Analysis Finds 41% Of Phoenix Public Schools Are Within 1,000 Feet Of A Tobacco Retailer
MARK BRODIE: More than 60% of schools nationwide are located within a few, within a thousand feet of a store that sells tobacco products. That is among the findings of a new report from a trio of universities which looked at 30 American cities. The analysis shows the number of Phoenix schools in close proximity to a tobacco retailer is lower than the national average. But other metrics are less positive. Lisa Henrickson is one of the researchers who compiled the data. She's a senior research scientist at the Stanford University School of Medicine and has been studying the tobacco retailing environment for almost two decades. She joins me, and, Lisa, what did you find broadly among the biggest cities in the country?
LISA HENRICKSON: This is a study of 30 major cities in the United States. Overall, we found that 63% of public schools are within a thousand feet of a tobacco retailer. That's just about two city blocks. And that number is a little lower in Phoenix; it's 41% of public schools. In Phoenix, tobacco retailers, as in other cities, are ubiquitous. In Phoenix, there are 16 times as many tobacco retailers as McDonald's restaurants.
BRODIE: Let me ask you about the fact that that Phoenix is below the national average in terms of the percentage of public schools within 1000 feet of a tobacco retailer. Is there anything to make of that other than just coincidence?
HENRICKSON: Phoenix is not as dense a city as many of the others that we studied, like Chicago, Miami, New York City. So that's part of the reason that the number is lower, but it's not any less important. Living in a neighborhood that is saturated with tobacco retailers makes kids more likely to try tobacco products, and it makes it more difficult for those who are already using tobacco products to quit.
BRODIE: Now, one of the areas in which Phoenix is about twice the national average is the number of tobacco retailers per square mile in the lowest versus the highest income neighborhoods. That would seem to be a pretty big problem for low income families, low income students.
HENRICKSON: It is. It raises concerns about health equity. And the pattern is not accidental. It is targeting of economically disadvantaged neighborhoods by the tobacco industry, which the tobacco companies have had a long history of doing this. And again, it's, it's not just the stores. It's also the marketing that they contain. So think of stores saturated with colorful ads and price discounts for indisputably harmful and addictive products. Those messages make the products much more appealing to young people.
BRODIE: How does the health care infrastructure in some of those low income neighborhoods affect what you find in terms of kids who, who maybe have more access to some of these products?
HENRICKSON: Yeah, having more access to the products is a health risk. And the best thing we can do to limit young people's exposure is to eliminate the sale of flavored tobacco products, which are the most appealing and most commonly used.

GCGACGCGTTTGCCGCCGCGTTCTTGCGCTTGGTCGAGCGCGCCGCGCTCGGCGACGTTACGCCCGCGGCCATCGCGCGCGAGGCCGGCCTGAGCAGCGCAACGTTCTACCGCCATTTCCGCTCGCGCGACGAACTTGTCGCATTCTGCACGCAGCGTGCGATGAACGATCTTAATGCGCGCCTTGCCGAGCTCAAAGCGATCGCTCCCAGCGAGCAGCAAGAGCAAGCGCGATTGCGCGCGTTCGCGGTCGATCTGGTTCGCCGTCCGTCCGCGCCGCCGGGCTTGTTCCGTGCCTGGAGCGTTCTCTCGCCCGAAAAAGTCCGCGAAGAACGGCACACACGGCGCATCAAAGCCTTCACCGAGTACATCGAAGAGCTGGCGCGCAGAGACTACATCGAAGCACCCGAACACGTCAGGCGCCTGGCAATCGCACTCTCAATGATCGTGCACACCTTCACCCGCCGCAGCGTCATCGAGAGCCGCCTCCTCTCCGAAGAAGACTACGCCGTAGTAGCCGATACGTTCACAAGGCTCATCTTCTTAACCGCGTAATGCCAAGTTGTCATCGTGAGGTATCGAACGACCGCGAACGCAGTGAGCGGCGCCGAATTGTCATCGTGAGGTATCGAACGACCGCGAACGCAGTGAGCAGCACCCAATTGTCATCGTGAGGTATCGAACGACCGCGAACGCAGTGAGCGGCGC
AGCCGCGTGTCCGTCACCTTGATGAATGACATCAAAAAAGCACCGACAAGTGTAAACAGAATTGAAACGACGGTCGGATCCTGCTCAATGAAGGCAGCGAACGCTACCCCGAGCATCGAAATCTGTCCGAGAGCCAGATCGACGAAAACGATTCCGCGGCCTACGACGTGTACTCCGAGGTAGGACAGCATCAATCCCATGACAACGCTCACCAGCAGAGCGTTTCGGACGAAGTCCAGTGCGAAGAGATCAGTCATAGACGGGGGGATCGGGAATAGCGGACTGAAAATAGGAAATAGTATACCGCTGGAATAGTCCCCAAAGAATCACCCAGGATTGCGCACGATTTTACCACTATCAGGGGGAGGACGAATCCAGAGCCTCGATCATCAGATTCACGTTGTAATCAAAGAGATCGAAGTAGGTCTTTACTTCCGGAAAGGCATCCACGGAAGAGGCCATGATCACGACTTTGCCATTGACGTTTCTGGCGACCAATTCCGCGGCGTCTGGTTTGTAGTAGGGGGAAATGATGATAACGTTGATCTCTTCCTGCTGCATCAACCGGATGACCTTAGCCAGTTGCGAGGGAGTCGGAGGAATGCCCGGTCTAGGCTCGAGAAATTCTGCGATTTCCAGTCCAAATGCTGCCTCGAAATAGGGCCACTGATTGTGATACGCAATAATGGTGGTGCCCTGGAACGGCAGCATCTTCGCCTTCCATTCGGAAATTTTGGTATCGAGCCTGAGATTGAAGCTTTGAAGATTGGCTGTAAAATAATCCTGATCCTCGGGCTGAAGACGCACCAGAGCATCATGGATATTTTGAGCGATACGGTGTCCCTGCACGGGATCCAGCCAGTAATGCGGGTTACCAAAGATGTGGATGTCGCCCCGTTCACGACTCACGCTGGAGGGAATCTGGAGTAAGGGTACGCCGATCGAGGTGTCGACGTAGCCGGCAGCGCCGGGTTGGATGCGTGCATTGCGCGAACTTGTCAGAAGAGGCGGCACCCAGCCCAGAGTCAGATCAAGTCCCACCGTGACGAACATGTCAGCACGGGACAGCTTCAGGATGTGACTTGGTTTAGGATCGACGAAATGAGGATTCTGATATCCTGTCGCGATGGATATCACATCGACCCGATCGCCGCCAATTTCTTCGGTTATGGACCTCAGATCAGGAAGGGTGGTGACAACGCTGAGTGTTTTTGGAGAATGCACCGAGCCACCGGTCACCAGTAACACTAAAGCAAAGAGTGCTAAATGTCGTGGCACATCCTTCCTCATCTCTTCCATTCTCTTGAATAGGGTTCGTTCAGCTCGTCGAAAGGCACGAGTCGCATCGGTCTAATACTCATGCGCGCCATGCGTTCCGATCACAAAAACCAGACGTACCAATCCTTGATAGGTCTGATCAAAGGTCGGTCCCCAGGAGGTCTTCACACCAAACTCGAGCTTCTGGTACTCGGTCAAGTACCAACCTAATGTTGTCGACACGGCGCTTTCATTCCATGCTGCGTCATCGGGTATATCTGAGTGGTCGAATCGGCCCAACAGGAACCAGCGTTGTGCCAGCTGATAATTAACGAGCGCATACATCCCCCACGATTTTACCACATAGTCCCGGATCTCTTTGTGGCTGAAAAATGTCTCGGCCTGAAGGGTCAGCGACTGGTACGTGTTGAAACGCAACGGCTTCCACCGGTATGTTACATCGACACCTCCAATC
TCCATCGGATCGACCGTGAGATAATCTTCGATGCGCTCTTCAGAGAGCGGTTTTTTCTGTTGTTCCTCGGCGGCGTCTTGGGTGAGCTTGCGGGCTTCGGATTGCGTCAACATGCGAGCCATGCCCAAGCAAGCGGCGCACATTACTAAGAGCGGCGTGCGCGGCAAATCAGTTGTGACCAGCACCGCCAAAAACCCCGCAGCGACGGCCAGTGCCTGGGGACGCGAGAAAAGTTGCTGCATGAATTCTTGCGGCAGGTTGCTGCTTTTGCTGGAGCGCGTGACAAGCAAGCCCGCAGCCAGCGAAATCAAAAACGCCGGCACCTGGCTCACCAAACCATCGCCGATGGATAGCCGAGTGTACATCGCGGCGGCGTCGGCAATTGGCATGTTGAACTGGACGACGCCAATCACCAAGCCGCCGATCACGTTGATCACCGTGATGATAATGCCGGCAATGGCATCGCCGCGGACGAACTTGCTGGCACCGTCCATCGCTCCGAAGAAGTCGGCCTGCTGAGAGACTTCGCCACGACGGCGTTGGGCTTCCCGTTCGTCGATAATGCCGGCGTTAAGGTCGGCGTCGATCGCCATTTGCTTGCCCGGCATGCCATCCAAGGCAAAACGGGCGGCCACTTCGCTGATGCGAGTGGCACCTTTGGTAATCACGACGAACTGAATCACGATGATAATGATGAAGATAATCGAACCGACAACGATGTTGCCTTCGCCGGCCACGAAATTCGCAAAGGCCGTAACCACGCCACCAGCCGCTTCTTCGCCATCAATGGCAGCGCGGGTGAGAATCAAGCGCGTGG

BRODIE: Yeah, I want to ask you about that, because I'm curious, you know, when you talk about tobacco products, traditionally that has meant cigarettes mostly for, for kids. But now we've seen more and more vaping products. How have you, how have you seen that affect what kids have access to and what maybe appeals to to kids?
HENRICKSON: That's right. In Arizona, about 16% of high school students use e-cigarettes. Only about half that many smoke traditional cigarettes. Most tobacco retailers sell vaping products and they, in Phoenix, they sell them in attractive flavors — bubble gum, strawberry, mint and menthol, all of which young people prefer. Ninety-seven percent of kids who use e-cigarettes use flavored products.
BRODIE: For a while, in the not too distant past, the news with youth smoking was that the numbers were going down. And then, as you reference, with the rise of vaping products, we've seen some reversal in those trends. What are we seeing right now in terms of the percentage of kids who are trying tobacco products and those who continue to use them after their first, you know, try or two?
HENRICKSON: Right. Past month use in Arizona for e-cigarettes is, is 16%. And that number is going up, not going down. We've lost a lot of the gains that tobacco control made in terms of reducing smoking. We lost them to the epidemic rise in e-cigarettes that's been observed in the nation and in Arizona.
BRODIE: So what does that mean for health care and for health care costs in a city like Phoenix?
HENRICKSON: Health care costs are rising because of nicotine addiction. Certainly. It is a problem.
BRODIE: Now, I have to ask because, of course, a lot of students are not going to be going back to their physical school buildings right away at the beginning of the school year. But your research also found that roughly half of Phoenix residents live within a half-mile of a tobacco retailer. So does that to you indicate that even if kids are not going back to their schools, where they live, they still have access to these products?
HENRICKSON: That's exactly the right conclusion. With 50% of city residents living within a 10-minute walk of a tobacco retailer, whether or not kids are at school this fall, they have easy access to these products.
BRODIE: All right. That is Lisa Henrickson, a senior research scientist with the Stanford University School of Medicine. Lisa, thanks for your time. I appreciate it.
HENRICKSON: I really appreciate it. Thank you so much.